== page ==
Mrs. Bannister's Stars was my pick, but little did I realize the process of making my own templates, etc. at the start. I did a small pile of pieces at night in front of the t.v. before I realized I had cut mirror images when my fabrics weren't all the same side up. Then I used the wrong fabric with the wrong template. Frustrated and tired, I went to bed. I was learning.

The next day I started fresh. I hauled my mess back to the studio where I could stand up to cut things out, and had better focus with no t.v. Afraid I might not be able to do this block, I only cut out the center pieces. Using Mary Huey's technique, I sewed the center together. 

I felt like a Rock 'Star'! 

I will give away no secrets, but only 2 of my seams were
a little off, and I knew right away how to correct them from what I learned on the dvd. It was that good!

Can you pick out the Riley Blakes, DS Collection, and Kate Spain fabrics? Can you tell the vintage here is all real vintage? 

I used a more current, traditonal print for the outer part of the block. There's plenty of mixing in the fabric styles, and I'm all about this project now! 

A Hairy Tangent

When our older kids were very little, I brought home a pony named Buck for them. My husband questioned why I would seriously buy a pony named Buck. Two horses and another pony later, allergies and asthma, I vowed no more horses. Never again.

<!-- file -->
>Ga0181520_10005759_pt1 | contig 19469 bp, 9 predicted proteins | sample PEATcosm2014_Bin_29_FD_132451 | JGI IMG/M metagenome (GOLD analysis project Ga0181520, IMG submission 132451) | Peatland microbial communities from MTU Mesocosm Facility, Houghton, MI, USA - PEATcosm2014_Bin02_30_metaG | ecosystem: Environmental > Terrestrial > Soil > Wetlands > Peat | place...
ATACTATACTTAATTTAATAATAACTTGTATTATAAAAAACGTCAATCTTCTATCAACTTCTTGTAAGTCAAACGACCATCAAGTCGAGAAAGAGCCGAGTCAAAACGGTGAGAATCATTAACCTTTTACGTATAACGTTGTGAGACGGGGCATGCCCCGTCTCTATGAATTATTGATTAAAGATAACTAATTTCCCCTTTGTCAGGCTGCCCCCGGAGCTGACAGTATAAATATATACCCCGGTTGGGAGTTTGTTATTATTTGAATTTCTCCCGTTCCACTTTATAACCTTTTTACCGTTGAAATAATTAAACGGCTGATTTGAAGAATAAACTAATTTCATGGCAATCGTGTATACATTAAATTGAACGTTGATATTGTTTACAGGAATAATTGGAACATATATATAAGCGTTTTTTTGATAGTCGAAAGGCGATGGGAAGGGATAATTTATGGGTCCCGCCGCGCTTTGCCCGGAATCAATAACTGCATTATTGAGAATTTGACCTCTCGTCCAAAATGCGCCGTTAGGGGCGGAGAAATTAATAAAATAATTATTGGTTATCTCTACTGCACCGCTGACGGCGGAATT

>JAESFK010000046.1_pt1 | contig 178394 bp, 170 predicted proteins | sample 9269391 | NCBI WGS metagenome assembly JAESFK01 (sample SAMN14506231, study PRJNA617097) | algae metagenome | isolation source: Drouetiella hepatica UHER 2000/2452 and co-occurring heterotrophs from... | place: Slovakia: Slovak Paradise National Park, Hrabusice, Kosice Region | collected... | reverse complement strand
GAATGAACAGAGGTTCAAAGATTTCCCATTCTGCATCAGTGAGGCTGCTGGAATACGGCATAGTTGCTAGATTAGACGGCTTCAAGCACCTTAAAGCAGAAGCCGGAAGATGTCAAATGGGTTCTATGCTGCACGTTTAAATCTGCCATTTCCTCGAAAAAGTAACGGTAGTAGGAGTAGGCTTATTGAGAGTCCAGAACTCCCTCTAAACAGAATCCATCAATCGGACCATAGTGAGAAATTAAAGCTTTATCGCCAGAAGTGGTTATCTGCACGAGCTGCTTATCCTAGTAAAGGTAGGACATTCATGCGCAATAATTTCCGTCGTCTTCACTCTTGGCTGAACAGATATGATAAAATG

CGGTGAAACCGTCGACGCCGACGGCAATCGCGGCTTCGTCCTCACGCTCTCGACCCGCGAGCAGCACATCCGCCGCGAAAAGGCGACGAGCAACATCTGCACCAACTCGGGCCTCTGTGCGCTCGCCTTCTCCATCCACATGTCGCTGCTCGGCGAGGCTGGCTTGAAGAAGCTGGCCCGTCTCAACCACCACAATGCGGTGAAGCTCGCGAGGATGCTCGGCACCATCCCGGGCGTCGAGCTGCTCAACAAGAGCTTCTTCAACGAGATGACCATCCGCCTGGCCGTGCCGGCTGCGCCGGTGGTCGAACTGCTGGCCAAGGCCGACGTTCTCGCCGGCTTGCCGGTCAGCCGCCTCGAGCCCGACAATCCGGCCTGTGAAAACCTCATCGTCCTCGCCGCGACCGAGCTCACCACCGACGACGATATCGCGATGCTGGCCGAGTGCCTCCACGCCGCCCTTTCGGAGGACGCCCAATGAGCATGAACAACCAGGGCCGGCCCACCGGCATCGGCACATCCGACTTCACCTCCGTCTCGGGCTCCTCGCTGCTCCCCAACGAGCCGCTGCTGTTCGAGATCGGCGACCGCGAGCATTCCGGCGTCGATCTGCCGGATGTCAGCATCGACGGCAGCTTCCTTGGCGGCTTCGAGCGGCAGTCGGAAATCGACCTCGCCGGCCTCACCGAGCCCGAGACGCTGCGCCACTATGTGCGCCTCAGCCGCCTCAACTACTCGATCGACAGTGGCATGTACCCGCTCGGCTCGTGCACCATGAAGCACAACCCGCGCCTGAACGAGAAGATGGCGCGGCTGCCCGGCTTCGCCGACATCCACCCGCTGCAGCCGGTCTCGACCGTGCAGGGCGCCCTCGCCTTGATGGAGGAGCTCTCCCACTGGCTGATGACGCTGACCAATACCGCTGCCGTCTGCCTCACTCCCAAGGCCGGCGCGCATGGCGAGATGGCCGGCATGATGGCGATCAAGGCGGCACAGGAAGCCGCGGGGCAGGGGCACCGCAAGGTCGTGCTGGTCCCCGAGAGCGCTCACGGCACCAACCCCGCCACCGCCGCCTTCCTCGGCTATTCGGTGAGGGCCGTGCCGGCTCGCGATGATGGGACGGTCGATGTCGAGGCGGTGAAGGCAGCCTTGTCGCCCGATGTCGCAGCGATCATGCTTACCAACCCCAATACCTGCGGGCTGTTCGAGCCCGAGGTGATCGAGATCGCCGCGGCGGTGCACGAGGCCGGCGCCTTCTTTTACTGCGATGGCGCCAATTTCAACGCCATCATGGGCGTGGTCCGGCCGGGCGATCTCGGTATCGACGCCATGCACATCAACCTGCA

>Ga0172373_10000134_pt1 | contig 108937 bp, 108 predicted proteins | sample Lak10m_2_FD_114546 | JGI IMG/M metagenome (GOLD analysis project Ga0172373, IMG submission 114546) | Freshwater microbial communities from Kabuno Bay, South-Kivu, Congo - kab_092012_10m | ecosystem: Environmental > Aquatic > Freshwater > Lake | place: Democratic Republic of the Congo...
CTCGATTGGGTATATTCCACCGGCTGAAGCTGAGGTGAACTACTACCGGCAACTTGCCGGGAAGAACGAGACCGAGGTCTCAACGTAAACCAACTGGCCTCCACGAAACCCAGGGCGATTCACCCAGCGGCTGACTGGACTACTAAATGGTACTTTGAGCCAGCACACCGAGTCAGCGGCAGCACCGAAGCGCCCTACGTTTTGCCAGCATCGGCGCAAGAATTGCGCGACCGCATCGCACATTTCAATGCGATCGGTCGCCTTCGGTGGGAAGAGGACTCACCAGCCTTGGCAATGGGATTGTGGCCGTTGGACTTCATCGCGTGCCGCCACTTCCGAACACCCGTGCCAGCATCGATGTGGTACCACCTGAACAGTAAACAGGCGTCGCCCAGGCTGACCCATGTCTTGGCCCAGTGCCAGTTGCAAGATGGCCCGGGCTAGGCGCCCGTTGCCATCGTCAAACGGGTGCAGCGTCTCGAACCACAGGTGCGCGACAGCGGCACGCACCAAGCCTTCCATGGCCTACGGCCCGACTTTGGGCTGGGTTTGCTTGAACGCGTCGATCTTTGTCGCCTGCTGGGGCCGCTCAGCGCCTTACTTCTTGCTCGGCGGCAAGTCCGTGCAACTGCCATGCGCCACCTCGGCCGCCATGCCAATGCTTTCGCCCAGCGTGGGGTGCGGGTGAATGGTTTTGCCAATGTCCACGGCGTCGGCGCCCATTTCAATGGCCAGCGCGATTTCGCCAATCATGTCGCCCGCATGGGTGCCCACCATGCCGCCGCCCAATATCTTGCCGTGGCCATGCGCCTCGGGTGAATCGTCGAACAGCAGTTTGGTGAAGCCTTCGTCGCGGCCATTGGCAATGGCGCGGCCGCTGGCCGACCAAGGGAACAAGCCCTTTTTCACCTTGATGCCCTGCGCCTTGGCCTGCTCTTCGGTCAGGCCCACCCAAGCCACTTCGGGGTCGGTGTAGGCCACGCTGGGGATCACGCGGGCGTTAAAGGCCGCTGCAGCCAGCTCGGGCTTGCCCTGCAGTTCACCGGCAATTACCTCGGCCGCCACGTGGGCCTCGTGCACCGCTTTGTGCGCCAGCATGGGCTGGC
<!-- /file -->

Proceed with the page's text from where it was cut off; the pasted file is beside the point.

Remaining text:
Meet Hot Tamale, a.k.a. Marco. He's a 5 year old Welsh pony, and the newest barn mate. He stands just 12.1 or around 125 cm.

Love his socks and stripey hooves!
The Llama boys and Evie are just the 
tiniest bit curious.

They track his every move. Introductions are going well, but there is a lot of drama between a fiesty gelding and curious llamas.

I'll keep you up to date on his progress. I, uh, we, hesitated strongly with this pony, and it took some bravery on my part to know my teenager was going to be putting herself at risk with another animal. Fear is a big deterent whether it's a pony or Y-seams, but it can stop us from growing and having the most wonderful of life's experiences. Once again, I remind you of this:

Push yourself to do something today you didn't think you could do. Remind yourself that most mistakes can be corrected, and allow yourself the chance to grow.

Come on, Doxie girls.
Let's go sew some Y-seams.

Linking up with~
Freshly Pieced
Sew Fresh Quilts
Quilt Story
Late Night Quilter
Freemotion by the River
Show and Tell Tuesday
Blossom Heart Quilts
Lily's Quilts